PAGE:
but above all it enables the accuser to disregard their own blindspots. the accuser needn’t be a careful reader. the accuser needn’t consider the multiple axes of power and meaning at work in a given statement.
'shut up' might be a good first step. do not react immediately. sit with your discomfort for a while. ask yourself why it is uncomfortable. what specifically is this person reacting to in what you've said? disregard their tone for just a minute, and ask yourself what the content of what they've said conveys about what you might not know or understand, what experiences might not be available to you. take that time for thought, because thought takes time, and because you owe yourself the opportunity to learn something.
but don’t apologize as a first instinct. even if an apology is due (and admittedly, it’s not unlikely that an apology is due), it only matters if you know what you’re apologizing for. i often find myself saying to people, ‘i don’t want you to apologize, i want you to think about this. i want you to not do it again.’ i don’t care about the apology. i care about the thought, the learning.
and it is possible that you do not owe an apology. it is possible that you are being bullied by a call-out artist who is using the framework of ‘social justice’ to leverage some authority for themself. it is possible that they are being just as thoughtless as they are accusing you of being.
accusation and apology are shitty tools for a rhetoric of justice. ‘shut up and apologize’ does not look to me like a path to liberation.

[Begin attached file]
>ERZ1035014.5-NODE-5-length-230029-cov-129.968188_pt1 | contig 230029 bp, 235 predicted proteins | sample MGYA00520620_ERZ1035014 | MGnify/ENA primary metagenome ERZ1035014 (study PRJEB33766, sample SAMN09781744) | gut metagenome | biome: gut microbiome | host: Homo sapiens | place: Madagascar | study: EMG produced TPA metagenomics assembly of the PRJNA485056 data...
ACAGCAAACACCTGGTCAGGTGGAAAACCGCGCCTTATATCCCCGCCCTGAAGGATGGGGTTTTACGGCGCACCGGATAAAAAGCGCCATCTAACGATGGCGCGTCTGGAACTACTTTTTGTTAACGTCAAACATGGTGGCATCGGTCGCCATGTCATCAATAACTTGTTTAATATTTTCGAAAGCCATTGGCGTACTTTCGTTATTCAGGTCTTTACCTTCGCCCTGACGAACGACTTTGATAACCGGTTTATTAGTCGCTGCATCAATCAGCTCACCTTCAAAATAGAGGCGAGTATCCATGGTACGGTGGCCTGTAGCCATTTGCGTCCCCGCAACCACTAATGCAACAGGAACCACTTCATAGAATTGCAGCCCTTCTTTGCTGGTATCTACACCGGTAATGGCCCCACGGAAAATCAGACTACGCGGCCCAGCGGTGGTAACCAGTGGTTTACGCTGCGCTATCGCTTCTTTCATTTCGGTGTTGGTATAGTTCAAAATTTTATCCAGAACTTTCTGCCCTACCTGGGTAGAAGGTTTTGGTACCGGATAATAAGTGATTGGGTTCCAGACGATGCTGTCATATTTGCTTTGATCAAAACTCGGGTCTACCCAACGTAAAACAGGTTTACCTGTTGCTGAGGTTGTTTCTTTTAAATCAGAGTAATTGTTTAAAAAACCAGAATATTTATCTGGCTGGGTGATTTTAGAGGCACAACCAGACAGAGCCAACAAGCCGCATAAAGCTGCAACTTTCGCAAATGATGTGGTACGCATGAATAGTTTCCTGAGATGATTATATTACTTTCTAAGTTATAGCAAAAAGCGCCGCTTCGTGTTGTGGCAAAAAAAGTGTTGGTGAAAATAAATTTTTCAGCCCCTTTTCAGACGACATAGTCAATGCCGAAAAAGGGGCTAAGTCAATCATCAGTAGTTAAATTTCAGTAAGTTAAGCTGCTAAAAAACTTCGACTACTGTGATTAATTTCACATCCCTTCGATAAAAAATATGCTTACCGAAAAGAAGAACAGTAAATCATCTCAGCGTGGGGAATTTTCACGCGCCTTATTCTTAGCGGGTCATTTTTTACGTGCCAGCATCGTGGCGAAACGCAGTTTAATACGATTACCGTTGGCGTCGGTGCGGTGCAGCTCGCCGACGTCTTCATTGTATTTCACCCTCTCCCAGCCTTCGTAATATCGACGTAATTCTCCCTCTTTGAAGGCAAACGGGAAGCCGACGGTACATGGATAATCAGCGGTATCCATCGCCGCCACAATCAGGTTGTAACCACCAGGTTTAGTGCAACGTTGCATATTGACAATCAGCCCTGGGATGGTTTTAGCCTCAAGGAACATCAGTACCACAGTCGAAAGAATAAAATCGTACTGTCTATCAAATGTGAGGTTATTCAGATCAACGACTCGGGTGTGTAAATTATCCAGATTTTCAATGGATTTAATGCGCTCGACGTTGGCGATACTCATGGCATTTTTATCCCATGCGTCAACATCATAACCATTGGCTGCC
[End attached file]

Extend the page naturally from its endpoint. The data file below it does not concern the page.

"i believe that it is also wrong to encourage people to assume that because someone on the internet has told them they are wrong, they must necessarily be wrong"
"one person can easily set themselves up as an authority in a way that does not give their interlocutor any room to maneuver"
This, yes. The instinct to stop, think about it, consider that the other person may have a point even if they’re not expressing it the way you would or are telling you you’re wrong is a GOOD one. But you have the right to engage your brain. You do not have to knuckle under every time someone disagrees with you, even if they are doing so loudly. Even if they are doing it in the name of a good cause.
I think this is especially important for people socialized female, and/or survivors of emotional abuse, and/or people with anxiety issues.
You are not always wrong. Just give it a second, think about it, take some deep breaths, and don’t reply with either apologies or flames in the heat of the moment.
[Someone put a bunch of very relevant hashtags into this. I’ll paraphrase: ”I’ve literally seen this devolve into ‘You’re calling ME out? Well I’ll call YOU out!’ Because this is the only way within these social rules that you’re allowed to respond. And nothing short of calling the person calling you out ‘problematic’ will convince others that you have a right to disagree.”]
Completely and totally.
I know that a lot of people will have a knee-jerk reaction to this series of posts. They’ll say that the only people who have anything to worry about are being *ist.
I once got flamed because I acknowledged the reality that oppressed people can be wrong about their oppression. I didn’t say we’re usually wrong, even. I just said we can be wrong, that we aren’t always right when we call people out on their (ab)use of privilege. And that was enough to set people off — friends of mine, even, who ought to have known that I wasn’t trying to deny the existence of oppression or the need for a means of discussing it and listening to people with experience.